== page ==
I opted for a simple yet trendy outfit for the night out: an off-the-shoulder, long-sleeved silky dark pink blouse plucked straight from a mannequin at the small boutique I work at, a pair of dark-wash skinny jeans, and black booties. It’s nothing that will turn heads, but it’s cute enough to get me through a couple of hours with my friends as we nurse a drink or two and complain about life.


I grin at him because he’s not saying it to be a kiss-ass. He’s just that sweet. “That’s why you’re my favorite kid.”

“I’m your only kid.” He sighs like he’s exhausted by me.

“Thank god, too. I couldn’t handle another one of you.” I cross the room and wrap my arms around him, pressing a kiss to the top of his head. He grumbles, trying to wiggle out of my embrace. “Love you. Be good for your dad. Text me when he picks you up, please.”

Patrick’s supposed to do that too, but he always forgets.

Sam never does.

“Love you too,” he mutters, and I tousle his hair as he tries to shove my hand away, but I don’t miss the grin forming at the corners of his mouth.

He might almost be thirteen and is convinced he’s a grown-up, but he’s a momma’s boy at heart. He always has been. We bonded during all the years I stayed at home with him.

I grab my purse off the hook by the door and slip it over my body, then give myself one more glance in the mirror.

I tousle my own hair and smooth down my shirt again.

Eh, good enough.

I’m not trying to impress anyone tonight. I just want to drink and have fun with River.

I need a break. Need to let loose.

I will not think about how I only have weeks to find a place to live.

Drinks. I need drinks.






I’ve known River White since we were eight years old. We’ve been best friends since the day she moved into the house next door and have been through every major life event together. We run a business together. See each other almost every day.

There is no doubt she knows me better than anyone else in this entire world.

So why she believes I want to go for drinks at a hole-in-the-wall, dingy sports bar is beyond me.

But here I am, pulling open the door to Hole in One and stepping into the crowded room. Almost all the tables are occupied, and I only spy a few empty spots at the bar.

I do a quick sweep, not seeing River anywhere, then head toward the bar, squeezing onto one of the few empty stools and flagging down the bartender. He nods, letting me know he’ll be with me in a moment, and returns his attention to the couple in front of him.

I pull my phone out of my purse and shoot off a message to River.

Me: Are you sure you told me the right place? There’s A LOT of sports crap on these walls…

River: Unfortunately, yes. Dean loves it for some godforsaken reason.

River: GIF of Judge Judy rolling her eyes

River: We’re running a little late, just so you know…

River: SORRY

Me: You’re totally having sex, aren’t you?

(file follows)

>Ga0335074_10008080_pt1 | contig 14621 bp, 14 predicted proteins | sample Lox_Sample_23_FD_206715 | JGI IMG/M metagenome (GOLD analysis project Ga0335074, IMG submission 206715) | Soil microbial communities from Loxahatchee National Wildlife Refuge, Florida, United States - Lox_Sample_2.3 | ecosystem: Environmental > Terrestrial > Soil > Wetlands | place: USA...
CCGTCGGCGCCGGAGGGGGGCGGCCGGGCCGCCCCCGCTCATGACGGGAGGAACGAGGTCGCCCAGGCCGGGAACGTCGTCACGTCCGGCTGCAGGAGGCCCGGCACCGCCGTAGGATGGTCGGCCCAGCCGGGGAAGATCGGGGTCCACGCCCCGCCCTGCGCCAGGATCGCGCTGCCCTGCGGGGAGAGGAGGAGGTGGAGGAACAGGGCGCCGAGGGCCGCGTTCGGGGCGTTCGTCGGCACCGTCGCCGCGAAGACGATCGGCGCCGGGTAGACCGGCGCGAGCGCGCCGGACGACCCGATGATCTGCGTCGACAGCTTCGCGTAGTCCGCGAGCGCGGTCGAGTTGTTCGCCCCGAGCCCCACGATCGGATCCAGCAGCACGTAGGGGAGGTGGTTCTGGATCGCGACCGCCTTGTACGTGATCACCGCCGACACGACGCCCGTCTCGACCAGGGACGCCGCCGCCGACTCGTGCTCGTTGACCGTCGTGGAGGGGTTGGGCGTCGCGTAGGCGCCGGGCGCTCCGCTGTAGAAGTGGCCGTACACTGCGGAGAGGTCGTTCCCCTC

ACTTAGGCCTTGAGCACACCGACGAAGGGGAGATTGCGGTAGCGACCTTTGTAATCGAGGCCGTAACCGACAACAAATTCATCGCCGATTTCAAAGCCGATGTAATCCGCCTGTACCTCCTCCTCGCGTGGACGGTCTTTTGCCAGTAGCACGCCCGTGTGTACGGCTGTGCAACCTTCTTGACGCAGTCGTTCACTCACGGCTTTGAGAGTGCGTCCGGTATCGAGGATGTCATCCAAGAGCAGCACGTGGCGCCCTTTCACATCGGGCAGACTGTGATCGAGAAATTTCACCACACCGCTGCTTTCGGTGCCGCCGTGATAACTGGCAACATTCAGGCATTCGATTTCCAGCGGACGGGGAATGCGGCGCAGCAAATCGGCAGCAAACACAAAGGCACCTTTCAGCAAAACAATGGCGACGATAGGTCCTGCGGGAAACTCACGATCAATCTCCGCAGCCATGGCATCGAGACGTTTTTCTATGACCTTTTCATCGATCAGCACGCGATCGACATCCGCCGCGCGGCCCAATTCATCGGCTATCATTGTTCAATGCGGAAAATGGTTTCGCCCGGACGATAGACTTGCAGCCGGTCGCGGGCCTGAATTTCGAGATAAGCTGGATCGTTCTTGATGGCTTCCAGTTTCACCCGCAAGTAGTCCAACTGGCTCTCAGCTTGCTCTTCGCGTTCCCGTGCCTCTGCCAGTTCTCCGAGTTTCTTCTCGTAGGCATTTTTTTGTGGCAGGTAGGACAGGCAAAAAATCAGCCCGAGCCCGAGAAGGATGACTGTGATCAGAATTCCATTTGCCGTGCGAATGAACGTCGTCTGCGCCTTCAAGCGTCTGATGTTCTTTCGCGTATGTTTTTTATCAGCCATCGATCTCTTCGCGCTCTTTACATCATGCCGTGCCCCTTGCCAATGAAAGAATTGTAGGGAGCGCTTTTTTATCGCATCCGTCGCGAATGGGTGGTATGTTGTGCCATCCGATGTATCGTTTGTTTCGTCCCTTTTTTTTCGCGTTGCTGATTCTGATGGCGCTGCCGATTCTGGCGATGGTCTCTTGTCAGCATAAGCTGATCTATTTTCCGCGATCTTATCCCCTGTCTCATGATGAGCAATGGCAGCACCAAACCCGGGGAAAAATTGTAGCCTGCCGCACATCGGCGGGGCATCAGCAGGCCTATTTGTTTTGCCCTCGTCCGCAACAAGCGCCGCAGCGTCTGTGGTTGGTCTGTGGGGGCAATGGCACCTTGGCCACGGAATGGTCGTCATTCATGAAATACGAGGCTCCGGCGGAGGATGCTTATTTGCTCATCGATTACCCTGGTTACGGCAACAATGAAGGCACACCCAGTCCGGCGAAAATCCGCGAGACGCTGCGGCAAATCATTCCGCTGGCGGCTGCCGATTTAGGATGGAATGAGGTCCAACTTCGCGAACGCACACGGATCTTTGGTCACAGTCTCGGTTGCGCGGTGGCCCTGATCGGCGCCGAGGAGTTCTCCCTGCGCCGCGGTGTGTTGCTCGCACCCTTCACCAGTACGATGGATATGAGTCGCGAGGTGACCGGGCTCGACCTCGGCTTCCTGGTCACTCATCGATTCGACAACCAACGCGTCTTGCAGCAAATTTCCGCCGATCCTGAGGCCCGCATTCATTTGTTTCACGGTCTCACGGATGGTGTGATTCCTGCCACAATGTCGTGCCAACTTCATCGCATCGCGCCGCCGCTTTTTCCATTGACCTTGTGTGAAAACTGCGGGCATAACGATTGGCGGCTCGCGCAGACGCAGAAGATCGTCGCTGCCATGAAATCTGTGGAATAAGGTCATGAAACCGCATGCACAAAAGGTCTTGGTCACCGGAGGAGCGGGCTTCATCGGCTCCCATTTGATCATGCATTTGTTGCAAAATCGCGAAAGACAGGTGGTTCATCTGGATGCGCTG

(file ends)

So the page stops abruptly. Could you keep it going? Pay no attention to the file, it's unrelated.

River: Well, not right now, no.

River: But we might have…

Me: GIF of Rachel from Friends saying I’m so happy and not at all jealous

River: You know you love me.

Me: Right now? You’re like my fourth favorite person.

River: Top 5, baby!

River: Be there soon. *kissy-face emoji*

I set my phone to vibrate and slide it back into my purse to resist any temptation to spend the whole evening on it being disappointed when I come up empty-handed.

The cab ride here was spent scrolling through apartments, and I only came up with one new listing in a place on the line of the school district. I bet if I made enough of a stink, I could keep Sam in his current school. I filled out the application and sent up a prayer.

It’s about all I can do right now—keep hoping something lands in my lap. Positive energy and all that mumbo jumbo.

The only thing I’m positive about right now is needing a drink.

Where the hell is the bartender?

I spot him at the other end of the bar, talking with a different customer now. He looks like he’s going to be a while. I let my eyes drift over the sports-focused establishment.

The walls are littered with memorabilia that means nothing to me. Sam loves sports and even played football this school year. They may interest my kid, but I still can’t seem to get into them—not that it stops me from going to every single game and being the loudest mom on the sidelines.

I shift my gaze, doing another sweep in case River has arrived.


But what I do notice has my shoulders shrinking, and that familiar feeling of sadness hits me in the gut.

There are couples snuggled up in every corner.

One guy leans into a beautiful blonde, brushing his lips across her cheek and to her ear. She giggles, leaning into him and clutching his thigh.

Two guys sit with their heads together at a booth in the back, their smiles full of promises of what’s to come.

I’m so damn destitute for romance of any kind, and jealousy and longing run through me.

I spent my formative years with the same man who got me pregnant at sixteen, Patrick, and we were together for eleven years. Though we’ve now been divorced for two, I haven’t dated anyone since him. Haven’t slept with anyone either. Hell, I haven’t kissed anyone since him.

Lonely is my middle name at this point.

It could be hormones and all the stress of this apartment fiasco, but I’ve been extra miserable about the state of my love life—or lack thereof—since my two best friends have found that once-in-a-lifetime kind of love in the last six months.

I watch River and Dean bicker and argue—then make up within two minutes. Watch Caroline and Cooper, who have been best friends for a decade, stare at each other with nothing but hearts in their eyes.

I want that.

I want to know what it’s like to be loved again. Want to feel what they’re feeling, that rush when someone looks at you like you’re their whole world. I miss being part of a couple. Miss all the cutesy shit and all the romantic gestures.

I want it again.

“Disgusting, isn’t it?”

A deep voice startles me, and I glance at the now occupied stool next to me.

A guy is sitting there, staring out at the crowd, scanning it.

The first thing I notice is how tall he is. I’m not lacking in the height department, but even sitting down I can tell this guy is at least six inches taller than I am.

I tip my head back, peering up at his profile.

His jaw is strong and sharp, dusted with hair like he forgot to shave. There’s a bump along his nose, like he’s broken it before, and I have the strangest urge to ask him what happened. Ridiculous since I don’t know him.

His inky black hair is tapered at the sides, longer on top and disheveled like he’s run his hands through it several times. His focus is on the crowd, and I wonder if he was talking to me at all.